Chump Change Productions

Breaking and Entering

Breaking and Entering

2.0 out of 52.0 out of 52.0 out of 52.0 out of 5 2.0

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Breaking and Entering opens with a man twirling a hula hoop that could double as one of the side rings in a small-town circus. We learn that this man holds the Guinness world record for largest hula hoop twirled, which requires three full revolutions to rate as an official completion. This man, a fairly conventional looking white American gent probably in his middle 40s, also holds the record for the most records held, which also includes holding the most milk crates vertically stacked (measured by weight, not height), and bowling the highest score backward, managing an impressive 200. As the title suggests, the picture is concerned with a number of functional yet somewhat eccentric people seeking to define themselves by making it into the iconic book by increasingly absurd means. The man who holds the most records isn’t the focus of Breaking and Entering, but he’s the extreme representation of self-actualization on the fringes that haunts the entire film.

For maybe 20 minutes, I was suspicious that Breaking and Entering would trot out a succession of freaks for my detached amusement—a real-life, to borrow the overused but inevitable comparison, Christopher Guest comedy of pain, only potentially without that filmmaker’s empathy. On a simpler level, I also wondered how compelling a 90-minute slide show of various record holders could prove to be. Director Benjamin Fingerhut is aware of these concerns however; he structures Breaking and Entering as a somewhat conventional human-interest nerd-empowerment story in the vein of King of Kong. Fingerhut, after an opening introducing a number of Guinness competitors to establish the obsessively random culture, then settles into a narrative that parallels his most approachable two subjects, both of which are, of course, athletes. For variety and occasional comic relief, Fingerhut also cuts to frequent supporting players, such as the couple who hold the record for most phone books torn in half, or “The Grape Guy,” who finds himself in competition with an elderly man for the title of catching the longest horizontal grape toss in his mouth.

The stars, though, are two middle-class white guys in conflict over their obsessions. One is a Canadian family man who briefly holds the world record for “joggling” (jogging while juggling) only to have a Philadelphian soon usurp him, which leads to a somewhat friendly rollercoaster rivalry. The other is an American in his 50s who organizes a Kiwanis charity drive centered around his efforts to break the record for consecutive hours spinning, which is somewhere in the realm of an agonizing 90 hours. It is clear, early on, that both of these men, and probably most of the record holders, are lost in that way that’s traditional to those who’ve covered their creature concerns and maybe little else: They’ve never found their peg, their niche, something that can define them apart from other white dudes with families and houses and kids and unending bills and office tedium. The film allows these men a strange dignity, as they, and most of the other competitors, are surprisingly, engagingly self-aware of their issues. The joggler has little man’s syndrome; he’s an athlete who needs to push his physical endurance to justify himself. The monkey on the spinner’s back is even more universal, as he’s an outwardly macho competitor forever seeking dad’s approval.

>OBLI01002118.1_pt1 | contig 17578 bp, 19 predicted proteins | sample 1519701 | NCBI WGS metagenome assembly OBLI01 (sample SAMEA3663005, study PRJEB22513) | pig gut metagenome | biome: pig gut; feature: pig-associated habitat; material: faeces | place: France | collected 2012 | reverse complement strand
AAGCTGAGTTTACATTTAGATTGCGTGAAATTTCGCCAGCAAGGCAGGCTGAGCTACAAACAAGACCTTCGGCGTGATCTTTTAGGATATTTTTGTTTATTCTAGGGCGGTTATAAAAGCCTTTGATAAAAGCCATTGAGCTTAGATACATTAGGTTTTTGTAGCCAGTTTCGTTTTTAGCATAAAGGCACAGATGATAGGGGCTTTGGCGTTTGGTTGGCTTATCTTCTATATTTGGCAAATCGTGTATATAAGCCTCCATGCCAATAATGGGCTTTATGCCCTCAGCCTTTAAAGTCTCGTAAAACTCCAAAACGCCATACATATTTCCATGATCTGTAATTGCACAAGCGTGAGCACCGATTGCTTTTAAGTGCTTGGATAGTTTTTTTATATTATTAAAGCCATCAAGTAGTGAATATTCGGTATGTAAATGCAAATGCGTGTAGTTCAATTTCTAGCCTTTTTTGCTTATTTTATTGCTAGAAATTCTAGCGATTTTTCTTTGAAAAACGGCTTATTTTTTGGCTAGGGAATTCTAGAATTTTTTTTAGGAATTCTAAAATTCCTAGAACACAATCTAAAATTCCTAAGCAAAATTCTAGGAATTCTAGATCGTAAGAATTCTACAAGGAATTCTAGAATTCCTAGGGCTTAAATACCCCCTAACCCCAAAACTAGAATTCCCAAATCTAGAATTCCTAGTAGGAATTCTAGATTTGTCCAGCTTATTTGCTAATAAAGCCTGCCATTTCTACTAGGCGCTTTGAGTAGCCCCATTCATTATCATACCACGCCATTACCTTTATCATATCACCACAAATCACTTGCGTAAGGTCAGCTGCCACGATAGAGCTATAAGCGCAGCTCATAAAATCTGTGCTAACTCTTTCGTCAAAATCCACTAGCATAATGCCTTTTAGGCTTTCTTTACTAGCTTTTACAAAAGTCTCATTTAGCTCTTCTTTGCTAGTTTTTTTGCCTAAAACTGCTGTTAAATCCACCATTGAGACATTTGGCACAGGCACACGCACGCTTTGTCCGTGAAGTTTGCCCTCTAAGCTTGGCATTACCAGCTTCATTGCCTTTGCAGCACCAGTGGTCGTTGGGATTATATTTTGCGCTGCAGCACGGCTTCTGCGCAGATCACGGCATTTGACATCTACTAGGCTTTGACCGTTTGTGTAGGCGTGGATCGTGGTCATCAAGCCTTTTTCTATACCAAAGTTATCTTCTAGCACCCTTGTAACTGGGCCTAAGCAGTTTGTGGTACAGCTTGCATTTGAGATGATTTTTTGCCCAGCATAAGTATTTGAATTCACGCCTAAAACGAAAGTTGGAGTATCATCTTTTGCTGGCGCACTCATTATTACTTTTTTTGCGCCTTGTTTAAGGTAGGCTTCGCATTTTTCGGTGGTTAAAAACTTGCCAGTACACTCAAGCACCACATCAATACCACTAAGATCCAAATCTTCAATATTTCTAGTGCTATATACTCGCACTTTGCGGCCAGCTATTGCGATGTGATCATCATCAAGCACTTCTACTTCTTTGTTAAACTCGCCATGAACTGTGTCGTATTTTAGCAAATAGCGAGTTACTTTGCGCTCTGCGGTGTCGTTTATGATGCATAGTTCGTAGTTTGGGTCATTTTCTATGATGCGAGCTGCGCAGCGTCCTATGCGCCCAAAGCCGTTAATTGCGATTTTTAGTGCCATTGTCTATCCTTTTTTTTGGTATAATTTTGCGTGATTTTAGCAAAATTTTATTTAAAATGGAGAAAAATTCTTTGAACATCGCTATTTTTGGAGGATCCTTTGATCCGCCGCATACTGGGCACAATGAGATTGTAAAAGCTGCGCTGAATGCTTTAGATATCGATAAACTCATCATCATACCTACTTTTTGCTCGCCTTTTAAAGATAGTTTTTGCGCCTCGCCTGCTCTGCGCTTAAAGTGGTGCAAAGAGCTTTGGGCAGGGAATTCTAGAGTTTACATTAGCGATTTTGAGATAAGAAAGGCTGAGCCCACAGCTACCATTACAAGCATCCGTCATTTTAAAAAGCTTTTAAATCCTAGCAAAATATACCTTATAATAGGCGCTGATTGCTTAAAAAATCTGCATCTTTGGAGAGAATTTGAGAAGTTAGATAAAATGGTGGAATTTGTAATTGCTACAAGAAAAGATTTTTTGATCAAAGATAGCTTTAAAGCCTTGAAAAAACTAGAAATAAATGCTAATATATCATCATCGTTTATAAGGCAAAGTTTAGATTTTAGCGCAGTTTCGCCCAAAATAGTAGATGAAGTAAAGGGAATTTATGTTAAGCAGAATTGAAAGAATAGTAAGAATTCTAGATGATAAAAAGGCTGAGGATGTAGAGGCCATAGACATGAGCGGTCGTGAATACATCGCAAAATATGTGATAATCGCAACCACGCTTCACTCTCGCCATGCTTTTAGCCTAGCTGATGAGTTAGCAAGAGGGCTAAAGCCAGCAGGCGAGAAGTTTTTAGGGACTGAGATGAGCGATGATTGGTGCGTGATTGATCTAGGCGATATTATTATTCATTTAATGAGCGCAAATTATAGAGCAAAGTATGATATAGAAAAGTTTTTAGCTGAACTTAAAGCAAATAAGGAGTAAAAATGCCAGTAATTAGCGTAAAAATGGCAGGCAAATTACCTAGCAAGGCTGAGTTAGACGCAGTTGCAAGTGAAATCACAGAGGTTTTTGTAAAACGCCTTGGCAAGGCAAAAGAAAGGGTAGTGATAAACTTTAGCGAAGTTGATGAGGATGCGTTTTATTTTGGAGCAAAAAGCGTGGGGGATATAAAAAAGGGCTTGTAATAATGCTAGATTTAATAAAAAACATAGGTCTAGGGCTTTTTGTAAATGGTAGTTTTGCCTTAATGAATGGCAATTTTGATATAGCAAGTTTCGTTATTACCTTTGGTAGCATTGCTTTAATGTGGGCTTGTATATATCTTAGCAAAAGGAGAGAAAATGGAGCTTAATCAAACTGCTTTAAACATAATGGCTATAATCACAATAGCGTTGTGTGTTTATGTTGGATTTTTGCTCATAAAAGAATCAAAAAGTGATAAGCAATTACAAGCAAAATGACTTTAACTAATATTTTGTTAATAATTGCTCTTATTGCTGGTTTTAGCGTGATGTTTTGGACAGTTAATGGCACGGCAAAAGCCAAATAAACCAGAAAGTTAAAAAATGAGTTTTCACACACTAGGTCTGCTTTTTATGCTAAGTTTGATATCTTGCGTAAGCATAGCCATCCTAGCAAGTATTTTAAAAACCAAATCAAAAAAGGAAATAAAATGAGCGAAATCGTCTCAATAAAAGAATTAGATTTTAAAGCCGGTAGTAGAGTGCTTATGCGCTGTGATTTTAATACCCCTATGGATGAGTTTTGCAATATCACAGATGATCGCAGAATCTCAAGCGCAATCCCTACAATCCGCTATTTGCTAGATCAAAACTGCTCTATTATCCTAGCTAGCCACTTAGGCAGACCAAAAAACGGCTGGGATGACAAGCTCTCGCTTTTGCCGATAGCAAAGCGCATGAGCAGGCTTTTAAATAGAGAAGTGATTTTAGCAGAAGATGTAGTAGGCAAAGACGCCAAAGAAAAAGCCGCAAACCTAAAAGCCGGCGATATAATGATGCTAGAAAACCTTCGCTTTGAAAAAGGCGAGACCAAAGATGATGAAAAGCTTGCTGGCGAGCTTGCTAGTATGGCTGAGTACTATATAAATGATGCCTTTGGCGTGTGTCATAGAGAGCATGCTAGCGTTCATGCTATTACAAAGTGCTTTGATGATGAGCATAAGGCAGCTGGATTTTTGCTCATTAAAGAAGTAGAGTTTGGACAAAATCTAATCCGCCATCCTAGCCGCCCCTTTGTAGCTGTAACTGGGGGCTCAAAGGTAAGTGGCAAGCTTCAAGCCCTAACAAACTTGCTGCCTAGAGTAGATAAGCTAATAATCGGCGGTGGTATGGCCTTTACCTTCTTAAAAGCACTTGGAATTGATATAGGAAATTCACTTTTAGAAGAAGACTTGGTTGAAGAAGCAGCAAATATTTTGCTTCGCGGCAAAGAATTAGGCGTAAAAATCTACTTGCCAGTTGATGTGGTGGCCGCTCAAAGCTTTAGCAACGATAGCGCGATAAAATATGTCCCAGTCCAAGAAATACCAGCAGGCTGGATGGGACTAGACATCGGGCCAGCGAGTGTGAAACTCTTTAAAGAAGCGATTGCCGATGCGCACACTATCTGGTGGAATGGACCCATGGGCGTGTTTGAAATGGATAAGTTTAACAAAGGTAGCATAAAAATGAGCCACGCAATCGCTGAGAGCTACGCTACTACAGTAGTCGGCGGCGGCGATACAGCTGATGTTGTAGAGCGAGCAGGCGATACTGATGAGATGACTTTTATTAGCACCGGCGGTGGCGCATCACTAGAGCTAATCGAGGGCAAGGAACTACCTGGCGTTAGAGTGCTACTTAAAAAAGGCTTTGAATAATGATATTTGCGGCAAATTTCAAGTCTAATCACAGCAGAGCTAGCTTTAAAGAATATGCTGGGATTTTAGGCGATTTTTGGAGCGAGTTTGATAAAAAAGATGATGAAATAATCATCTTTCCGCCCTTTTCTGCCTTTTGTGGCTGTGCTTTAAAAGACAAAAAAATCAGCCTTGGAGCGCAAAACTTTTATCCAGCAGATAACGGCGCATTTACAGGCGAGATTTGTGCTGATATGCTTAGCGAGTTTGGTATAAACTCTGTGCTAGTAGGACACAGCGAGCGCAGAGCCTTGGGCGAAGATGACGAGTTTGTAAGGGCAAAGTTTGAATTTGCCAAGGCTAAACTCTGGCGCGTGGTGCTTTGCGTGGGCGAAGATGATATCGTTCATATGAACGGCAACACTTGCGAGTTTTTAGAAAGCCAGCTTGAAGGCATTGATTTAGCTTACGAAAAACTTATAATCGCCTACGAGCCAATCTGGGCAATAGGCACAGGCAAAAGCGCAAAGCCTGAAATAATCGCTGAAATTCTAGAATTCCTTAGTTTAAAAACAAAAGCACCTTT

If you’ve ever nursed any significant insecurities of any kind (I’m assuming that’s all of you), then you will find certain scenes in this film to be surprisingly moving. Fingerhut works with taste and tact; he doesn’t punch the subjects in the gut with his camera to wring those tears. But Fingerhut almost sympathizes with his folks too much in that he doesn’t challenge them; he doesn’t elaborate on the obvious tolls these pursuits take on throughout the remainder of these people’s lives. (It’s quite clear that the joggler’s wife is just about over her husband’s hobby, despite her poignant concession to him near the end.) A few clear implications—that these are quests for meaning and immortality, and that these pursuits are symbolic of any hobby with which we desperately wish to make money doing—never quite crystallize. Breaking and Entering is appealing but slight.

88 min
Benjamin Fingerhut